Born in Port-au-Prince, Haiti to legendary Haitian painter Geo Remponeau and his wife Madeleine, Jany Remponeau Tomba moved to New York City as a young woman in 1965. In 1969, she embarked on a career that would make her one of the first black supermodels in the United States.
After accepting a modeling opportunity offered by a beauty editor at Glamour Magazine, Tomba signed with the prestigious Ford Agency, becoming a fashion icon over the next thirty years. Her face graced the covers of American Girl, Woman’s Day, Mademoiselle and Essence magazines, as well as national campaigns for several major brands over a period of years when the fashion and advertising industries were first reckoning with the power of the African American consumer.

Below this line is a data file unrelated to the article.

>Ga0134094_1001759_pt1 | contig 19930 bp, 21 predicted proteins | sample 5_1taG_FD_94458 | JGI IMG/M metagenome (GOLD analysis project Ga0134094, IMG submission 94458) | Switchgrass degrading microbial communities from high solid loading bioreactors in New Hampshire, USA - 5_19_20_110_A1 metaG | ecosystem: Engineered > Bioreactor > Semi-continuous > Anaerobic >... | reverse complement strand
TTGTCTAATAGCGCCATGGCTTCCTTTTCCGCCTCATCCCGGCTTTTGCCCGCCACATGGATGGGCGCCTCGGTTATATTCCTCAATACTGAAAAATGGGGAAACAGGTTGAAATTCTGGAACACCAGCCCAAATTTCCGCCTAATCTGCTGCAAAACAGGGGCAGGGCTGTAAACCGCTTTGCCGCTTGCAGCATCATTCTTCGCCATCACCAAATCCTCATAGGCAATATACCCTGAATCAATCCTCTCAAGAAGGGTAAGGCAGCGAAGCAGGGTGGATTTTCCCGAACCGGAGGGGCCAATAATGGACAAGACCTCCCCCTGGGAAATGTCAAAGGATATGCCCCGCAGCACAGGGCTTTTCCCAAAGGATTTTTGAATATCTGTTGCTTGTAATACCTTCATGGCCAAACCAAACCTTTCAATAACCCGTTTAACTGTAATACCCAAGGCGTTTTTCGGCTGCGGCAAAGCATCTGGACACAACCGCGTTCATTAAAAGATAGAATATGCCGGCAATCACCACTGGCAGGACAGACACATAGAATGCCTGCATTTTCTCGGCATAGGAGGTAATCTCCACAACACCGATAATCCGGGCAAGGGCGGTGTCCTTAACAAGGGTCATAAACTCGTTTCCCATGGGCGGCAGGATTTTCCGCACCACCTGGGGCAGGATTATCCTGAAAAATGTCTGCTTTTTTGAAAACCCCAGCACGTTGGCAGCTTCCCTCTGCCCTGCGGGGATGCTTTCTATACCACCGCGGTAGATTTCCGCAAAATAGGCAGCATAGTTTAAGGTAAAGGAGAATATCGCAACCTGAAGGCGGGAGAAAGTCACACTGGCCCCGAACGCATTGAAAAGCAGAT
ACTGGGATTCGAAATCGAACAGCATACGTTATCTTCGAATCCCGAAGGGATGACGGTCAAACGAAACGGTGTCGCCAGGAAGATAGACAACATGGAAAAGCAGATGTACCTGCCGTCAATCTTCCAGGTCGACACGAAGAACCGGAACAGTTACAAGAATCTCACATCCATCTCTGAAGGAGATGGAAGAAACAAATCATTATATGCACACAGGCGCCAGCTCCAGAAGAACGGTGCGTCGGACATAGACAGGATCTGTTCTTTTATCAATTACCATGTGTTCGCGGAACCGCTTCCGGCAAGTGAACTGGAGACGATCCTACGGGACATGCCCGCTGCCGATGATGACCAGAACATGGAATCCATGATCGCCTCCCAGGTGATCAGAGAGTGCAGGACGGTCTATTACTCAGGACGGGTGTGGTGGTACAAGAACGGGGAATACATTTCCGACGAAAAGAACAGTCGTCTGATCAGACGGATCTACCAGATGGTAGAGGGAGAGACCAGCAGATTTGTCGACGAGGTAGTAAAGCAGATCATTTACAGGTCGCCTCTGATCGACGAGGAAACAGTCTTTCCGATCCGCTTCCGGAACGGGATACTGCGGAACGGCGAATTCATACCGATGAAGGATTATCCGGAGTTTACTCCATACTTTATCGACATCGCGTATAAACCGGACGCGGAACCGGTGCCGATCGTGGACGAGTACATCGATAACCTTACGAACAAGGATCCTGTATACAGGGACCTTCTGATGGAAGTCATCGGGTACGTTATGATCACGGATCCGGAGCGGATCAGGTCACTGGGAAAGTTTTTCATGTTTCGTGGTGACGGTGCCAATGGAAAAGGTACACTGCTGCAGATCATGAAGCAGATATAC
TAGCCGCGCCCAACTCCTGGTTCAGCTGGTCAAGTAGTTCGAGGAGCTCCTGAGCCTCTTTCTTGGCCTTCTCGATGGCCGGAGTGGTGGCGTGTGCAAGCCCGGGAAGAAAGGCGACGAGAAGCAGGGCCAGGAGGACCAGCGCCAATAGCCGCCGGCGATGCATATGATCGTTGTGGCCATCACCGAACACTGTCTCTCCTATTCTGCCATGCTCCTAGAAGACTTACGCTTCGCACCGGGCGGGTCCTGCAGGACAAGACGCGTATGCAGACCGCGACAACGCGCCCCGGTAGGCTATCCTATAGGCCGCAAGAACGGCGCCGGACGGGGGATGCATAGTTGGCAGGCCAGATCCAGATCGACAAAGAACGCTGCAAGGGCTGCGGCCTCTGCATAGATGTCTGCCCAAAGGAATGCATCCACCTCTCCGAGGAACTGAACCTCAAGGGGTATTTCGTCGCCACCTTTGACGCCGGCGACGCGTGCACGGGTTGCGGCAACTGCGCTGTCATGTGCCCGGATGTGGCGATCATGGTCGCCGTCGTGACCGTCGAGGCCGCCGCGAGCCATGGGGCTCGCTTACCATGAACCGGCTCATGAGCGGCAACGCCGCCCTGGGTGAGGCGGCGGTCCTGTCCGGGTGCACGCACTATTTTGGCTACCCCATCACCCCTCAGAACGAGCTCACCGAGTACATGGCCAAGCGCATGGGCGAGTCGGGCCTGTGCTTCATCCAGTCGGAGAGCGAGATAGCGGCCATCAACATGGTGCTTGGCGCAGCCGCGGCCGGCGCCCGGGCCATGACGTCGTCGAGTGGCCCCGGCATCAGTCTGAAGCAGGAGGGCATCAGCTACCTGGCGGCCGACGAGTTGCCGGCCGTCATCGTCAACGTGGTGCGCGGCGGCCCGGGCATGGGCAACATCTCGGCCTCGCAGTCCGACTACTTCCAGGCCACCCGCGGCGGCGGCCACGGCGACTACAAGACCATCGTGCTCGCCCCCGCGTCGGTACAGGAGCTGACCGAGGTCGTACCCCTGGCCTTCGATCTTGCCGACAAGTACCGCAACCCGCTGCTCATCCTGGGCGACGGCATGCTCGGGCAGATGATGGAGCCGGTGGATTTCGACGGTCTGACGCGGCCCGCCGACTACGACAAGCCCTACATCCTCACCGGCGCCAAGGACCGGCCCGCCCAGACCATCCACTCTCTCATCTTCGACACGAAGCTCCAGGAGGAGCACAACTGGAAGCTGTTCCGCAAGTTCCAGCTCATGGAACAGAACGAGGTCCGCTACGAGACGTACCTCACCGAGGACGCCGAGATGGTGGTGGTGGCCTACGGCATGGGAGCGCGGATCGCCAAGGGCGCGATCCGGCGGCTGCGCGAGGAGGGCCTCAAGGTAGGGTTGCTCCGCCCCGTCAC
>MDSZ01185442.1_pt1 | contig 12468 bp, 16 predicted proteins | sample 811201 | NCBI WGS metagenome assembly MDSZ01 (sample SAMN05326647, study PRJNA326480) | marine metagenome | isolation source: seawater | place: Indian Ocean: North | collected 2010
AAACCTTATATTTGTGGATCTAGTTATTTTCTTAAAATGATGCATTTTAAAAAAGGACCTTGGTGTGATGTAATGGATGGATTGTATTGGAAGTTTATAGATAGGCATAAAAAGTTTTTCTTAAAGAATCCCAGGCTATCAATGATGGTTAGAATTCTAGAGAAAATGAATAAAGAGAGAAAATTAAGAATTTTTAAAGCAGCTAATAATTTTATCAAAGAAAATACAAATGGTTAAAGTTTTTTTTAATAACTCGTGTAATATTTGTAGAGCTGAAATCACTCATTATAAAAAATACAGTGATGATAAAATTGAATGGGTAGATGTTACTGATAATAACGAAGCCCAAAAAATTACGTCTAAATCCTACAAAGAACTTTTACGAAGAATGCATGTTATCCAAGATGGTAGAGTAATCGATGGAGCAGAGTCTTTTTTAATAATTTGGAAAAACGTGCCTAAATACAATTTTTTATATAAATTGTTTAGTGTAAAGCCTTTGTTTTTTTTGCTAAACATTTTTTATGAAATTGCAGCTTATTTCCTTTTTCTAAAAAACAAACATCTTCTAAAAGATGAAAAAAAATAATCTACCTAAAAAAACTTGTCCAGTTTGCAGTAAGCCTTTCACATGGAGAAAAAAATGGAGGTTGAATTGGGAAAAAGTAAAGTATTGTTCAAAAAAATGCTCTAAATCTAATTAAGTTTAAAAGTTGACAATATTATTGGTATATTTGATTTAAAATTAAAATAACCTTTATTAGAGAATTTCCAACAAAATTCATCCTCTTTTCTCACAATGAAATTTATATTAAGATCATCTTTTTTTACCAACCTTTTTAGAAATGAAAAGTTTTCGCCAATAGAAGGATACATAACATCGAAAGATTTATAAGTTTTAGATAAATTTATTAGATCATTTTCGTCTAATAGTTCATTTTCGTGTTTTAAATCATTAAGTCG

In 1988, Tomba began to study painting and sculpture formally, and began exhibiting her work even as she continued to model. In 1998, she left modeling, and went on to earn her bachelor’s degree from Hunter College and pursue graduate studies in Haitian Linguistics at CUNY Grad Center.
In 2010, Tomba was the focus of a retrospective art installation and documentary called I love Jany. Produced by her niece Sasha Huber, it brought a renewed focus to the significance of her career.